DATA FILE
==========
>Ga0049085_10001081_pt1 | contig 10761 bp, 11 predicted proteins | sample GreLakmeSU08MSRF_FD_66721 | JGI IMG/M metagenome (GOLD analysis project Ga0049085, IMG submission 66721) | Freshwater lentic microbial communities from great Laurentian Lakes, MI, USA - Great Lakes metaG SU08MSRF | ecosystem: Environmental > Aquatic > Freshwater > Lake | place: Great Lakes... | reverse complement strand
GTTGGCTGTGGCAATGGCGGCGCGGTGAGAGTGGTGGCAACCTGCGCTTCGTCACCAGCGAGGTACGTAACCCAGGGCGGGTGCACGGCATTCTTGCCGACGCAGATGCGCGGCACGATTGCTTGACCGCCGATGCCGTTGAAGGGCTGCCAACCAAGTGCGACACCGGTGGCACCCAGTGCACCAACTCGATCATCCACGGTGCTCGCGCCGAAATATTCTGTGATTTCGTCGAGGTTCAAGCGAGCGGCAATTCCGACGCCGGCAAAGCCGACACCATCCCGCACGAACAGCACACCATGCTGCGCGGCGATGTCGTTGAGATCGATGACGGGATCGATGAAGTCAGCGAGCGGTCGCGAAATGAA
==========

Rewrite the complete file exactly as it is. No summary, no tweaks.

>Ga0049085_10001081_pt1 | contig 10761 bp, 11 predicted proteins | sample GreLakmeSU08MSRF_FD_66721 | JGI IMG/M metagenome (GOLD analysis project Ga0049085, IMG submission 66721) | Freshwater lentic microbial communities from great Laurentian Lakes, MI, USA - Great Lakes metaG SU08MSRF | ecosystem: Environmental > Aquatic > Freshwater > Lake | place: Great Lakes... | reverse complement strand
GTTGGCTGTGGCAATGGCGGCGCGGTGAGAGTGGTGGCAACCTGCGCTTCGTCACCAGCGAGGTACGTAACCCAGGGCGGGTGCACGGCATTCTTGCCGACGCAGATGCGCGGCACGATTGCTTGACCGCCGATGCCGTTGAAGGGCTGCCAACCAAGTGCGACACCGGTGGCACCCAGTGCACCAACTCGATCATCCACGGTGCTCGCGCCGAAATATTCTGTGATTTCGTCGAGGTTCAAGCGAGCGGCAATTCCGACGCCGGCAAAGCCGACACCATCCCGCACGAACAGCACACCATGCTGCGCGGCGATGTCGTTGAGATCGATGACGGGATCGATGAAGTCAGCGAGCGGTCGCGAAATGAA